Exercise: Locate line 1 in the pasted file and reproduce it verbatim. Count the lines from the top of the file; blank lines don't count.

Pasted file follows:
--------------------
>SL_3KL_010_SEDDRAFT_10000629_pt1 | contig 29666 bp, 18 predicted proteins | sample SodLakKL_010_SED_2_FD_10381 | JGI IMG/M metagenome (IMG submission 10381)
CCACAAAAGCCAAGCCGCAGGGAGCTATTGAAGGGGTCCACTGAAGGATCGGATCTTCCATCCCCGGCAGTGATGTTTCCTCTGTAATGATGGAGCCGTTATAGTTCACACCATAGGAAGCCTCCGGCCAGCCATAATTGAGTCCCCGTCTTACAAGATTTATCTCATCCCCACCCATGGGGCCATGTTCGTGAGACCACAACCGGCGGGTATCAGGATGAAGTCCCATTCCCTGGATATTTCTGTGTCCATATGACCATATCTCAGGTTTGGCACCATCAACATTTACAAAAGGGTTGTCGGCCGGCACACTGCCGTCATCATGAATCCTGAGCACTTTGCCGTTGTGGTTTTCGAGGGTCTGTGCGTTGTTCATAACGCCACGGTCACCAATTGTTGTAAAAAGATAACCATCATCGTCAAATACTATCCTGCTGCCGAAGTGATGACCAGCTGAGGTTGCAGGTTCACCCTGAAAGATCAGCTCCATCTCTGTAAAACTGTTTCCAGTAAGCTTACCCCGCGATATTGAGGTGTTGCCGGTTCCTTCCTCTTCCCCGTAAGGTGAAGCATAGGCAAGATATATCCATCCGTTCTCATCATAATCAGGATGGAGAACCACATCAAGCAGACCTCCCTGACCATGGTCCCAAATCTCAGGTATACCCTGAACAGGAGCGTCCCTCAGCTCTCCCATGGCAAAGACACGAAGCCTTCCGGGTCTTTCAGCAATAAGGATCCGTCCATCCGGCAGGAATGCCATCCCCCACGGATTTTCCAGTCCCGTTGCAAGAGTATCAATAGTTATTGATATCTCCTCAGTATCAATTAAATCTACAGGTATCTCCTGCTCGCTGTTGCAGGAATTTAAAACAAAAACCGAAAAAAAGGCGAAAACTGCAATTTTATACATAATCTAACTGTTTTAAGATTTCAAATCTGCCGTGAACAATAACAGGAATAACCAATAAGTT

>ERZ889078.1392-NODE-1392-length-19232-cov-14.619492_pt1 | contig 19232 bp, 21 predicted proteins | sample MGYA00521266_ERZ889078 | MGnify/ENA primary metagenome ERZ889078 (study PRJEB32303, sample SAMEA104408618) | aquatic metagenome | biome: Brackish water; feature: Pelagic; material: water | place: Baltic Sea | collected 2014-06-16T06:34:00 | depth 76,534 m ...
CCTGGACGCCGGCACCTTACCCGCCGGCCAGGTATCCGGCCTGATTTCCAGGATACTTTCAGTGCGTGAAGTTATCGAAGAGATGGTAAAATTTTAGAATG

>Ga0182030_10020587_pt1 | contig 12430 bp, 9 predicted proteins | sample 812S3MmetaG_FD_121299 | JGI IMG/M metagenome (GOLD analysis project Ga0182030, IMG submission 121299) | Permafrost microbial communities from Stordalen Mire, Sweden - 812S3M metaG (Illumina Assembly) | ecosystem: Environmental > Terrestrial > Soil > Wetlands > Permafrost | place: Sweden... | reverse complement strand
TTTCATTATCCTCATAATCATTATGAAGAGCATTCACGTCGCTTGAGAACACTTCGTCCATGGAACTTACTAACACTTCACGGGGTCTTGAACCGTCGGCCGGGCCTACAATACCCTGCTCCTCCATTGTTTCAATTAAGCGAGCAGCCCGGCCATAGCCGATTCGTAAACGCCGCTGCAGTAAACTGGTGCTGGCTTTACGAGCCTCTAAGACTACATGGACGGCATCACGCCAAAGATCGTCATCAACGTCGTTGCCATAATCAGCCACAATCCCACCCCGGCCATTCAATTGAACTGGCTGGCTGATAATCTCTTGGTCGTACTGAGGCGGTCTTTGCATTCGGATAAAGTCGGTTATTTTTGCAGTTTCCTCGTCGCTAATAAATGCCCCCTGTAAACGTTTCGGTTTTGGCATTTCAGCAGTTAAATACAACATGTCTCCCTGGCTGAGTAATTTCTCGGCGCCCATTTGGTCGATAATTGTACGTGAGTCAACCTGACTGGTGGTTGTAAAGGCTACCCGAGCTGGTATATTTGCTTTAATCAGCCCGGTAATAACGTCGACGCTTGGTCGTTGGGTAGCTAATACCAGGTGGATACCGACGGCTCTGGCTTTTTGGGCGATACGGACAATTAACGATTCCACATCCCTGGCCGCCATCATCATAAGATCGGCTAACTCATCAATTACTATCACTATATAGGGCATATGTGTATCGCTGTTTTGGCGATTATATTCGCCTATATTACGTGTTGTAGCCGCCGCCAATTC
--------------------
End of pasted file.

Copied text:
>SL_3KL_010_SEDDRAFT_10000629_pt1 | contig 29666 bp, 18 predicted proteins | sample SodLakKL_010_SED_2_FD_10381 | JGI IMG/M metagenome (IMG submission 10381)